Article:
By Adamos Chatzipanagis
What have vaccinations offered to humanity?
Since the beginning of the use of vaccines in order to prevent diseases, humanity has managed to shed many lethal illnesses, such as diphtheria and tetanus. At the same time, serious childhood illnesses, like measles, polio and mumps have been limited.
Why do children suffer frequent infections?
At birth, children have antibodies (these are defensive weapons of their organisms against diseases) against many diseases, which they have acquired from their mothers. Indeed, if the infant is breastfeeding, then she will continue receiving antibodies from the mother through milk. These antibodies are reduced after the first 3-6 months. Then the child is exposed to microbes and has to create her own antibodies. This process is slow during the first time, and the antibodies that are produced are not enough.
So what do vaccines do?
With vaccines we introduce to the body the same microorganism (virus or microbe) dead or weakened, or an antigen (“piece”) of the microorganism. This way we stimulate the body to produce its own antibodies, which are directed against the specific microbe or virus. So, if the specific microorganism attempts to enter the child’s body in the future, the antibodies that already exist will neutralize it, and your child will not get sick.
Do vaccines have complications?
Some parents are afraid to vaccinate their child because of the probability of complications. Indeed, there may be complications, but these are very rare, and the complications that may cause an irreversible problem to the child are even rarer. On the contrary, if you do not vaccinate your child and the child gets sick, then the risk of complications is significant, and there is possibility of death.
Can the vaccine cause the disease against which it is supposed to protect the child?
Vaccines containing dead microorganisms or a piece of the microorganism cannot cause the disease. Vaccines containing weakened microorganisms, such as the vaccine of measles-mumps-rubella, can very rarely cause a light form of the disease.
Since other children will be vaccinated, why should I vaccinate my child?
It is true that if everyone else is vaccinated, then there is no significant risk for your child either. Yes, but if everyone thinks this way, then no one will be vaccinated. Indeed, 100% vaccination to all the population is almost never achieved, so there is a possibility that your child gets in contact with a patient. So, the best precaution is vaccination. If a vaccine is given to less than 80% of the children, an epidemic of the disease is likely to occur.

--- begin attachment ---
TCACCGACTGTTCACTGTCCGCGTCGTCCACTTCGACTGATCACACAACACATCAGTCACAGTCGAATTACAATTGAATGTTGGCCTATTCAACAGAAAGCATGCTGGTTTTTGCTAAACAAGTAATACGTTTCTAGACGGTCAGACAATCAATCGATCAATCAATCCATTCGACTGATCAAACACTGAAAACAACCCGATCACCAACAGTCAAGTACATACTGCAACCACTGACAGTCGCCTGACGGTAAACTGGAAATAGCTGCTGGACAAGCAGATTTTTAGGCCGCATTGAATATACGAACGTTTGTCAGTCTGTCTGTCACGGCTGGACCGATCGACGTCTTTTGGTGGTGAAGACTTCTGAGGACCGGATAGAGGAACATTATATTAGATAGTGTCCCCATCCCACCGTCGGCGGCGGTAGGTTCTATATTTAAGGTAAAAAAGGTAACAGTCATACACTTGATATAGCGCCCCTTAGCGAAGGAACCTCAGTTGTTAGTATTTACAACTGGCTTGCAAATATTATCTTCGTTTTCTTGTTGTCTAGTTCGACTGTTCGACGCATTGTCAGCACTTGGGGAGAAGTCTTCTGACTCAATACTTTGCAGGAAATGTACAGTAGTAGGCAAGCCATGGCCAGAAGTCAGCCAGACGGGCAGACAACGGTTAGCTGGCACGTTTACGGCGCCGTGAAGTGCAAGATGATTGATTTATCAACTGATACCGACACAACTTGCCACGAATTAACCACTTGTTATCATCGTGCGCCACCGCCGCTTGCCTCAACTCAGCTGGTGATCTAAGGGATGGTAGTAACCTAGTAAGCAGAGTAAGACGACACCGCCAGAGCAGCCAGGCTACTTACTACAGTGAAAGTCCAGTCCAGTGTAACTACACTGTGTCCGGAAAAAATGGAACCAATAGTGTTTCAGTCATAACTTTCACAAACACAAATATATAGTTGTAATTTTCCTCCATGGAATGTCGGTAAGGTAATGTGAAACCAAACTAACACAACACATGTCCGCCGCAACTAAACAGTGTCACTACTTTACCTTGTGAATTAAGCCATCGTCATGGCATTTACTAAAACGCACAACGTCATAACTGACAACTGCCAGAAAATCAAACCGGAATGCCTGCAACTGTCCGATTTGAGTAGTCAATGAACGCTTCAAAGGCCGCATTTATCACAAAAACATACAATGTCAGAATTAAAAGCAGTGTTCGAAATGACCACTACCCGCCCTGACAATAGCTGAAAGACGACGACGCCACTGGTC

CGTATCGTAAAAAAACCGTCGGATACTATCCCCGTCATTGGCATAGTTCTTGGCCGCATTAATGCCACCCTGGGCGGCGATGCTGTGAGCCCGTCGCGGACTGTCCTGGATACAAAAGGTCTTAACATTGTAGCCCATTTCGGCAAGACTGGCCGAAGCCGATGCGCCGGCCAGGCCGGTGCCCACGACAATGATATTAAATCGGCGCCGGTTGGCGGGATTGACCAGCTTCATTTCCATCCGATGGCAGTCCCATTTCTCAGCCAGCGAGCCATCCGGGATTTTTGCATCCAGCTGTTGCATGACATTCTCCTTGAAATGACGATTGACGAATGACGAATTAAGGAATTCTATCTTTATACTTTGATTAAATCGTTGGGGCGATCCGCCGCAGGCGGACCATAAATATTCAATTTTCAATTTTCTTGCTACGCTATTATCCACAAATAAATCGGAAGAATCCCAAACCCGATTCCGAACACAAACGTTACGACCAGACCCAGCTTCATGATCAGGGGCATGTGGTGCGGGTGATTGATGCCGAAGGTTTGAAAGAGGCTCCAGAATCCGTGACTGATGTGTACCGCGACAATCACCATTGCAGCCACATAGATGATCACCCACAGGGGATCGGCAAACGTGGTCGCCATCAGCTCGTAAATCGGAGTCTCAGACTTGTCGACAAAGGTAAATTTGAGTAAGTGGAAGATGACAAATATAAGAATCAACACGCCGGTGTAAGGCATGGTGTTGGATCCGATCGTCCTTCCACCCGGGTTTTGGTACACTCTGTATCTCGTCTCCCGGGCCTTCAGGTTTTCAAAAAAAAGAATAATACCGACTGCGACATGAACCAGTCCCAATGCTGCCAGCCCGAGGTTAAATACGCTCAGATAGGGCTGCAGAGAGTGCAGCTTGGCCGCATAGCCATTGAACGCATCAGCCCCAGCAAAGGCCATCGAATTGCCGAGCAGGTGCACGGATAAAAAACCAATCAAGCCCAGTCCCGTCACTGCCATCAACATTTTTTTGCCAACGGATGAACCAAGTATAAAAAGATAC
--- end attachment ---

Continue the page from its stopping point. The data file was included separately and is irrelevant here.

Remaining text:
If my child is vaccinated, will he be 100% protected from the disease?
NO. Very few medications have 100% success in medicine. However vaccinations may have the highest percentages (85-99%). It is worth undergoing this minor pain, in order not to have a rough time or be jeopardized by the disease.
Can the child have complications from the vaccinations?
YES, but usually complications are very mild, like pain-redness-inflammation at the area of the injection. Allergic reactions or seizures are very rare. At the same time vaccines are continually improved and become safer.
Since the disease for which the child is vaccinated has disappeared (e.g. tetanus), why should I vaccinate the child?
Because a disease may have disappeared from our country, but it may exist in other countries. With population movement it is easy to also transfer the specific disease, if our population is not well vaccinated. Only if a disease disappears from the whole world will we have the right to stop vaccinations.
For how long does vaccination protect my child?
It depends on the vaccine. There are some vaccines that need a booster dose at regular intervals, like for example the vaccine of tetanus, which needs a booster dose every ten years in adult life.
You will get more information from your paediatrician, because vaccination schedules are constantly changing according to the studies that are elaborated.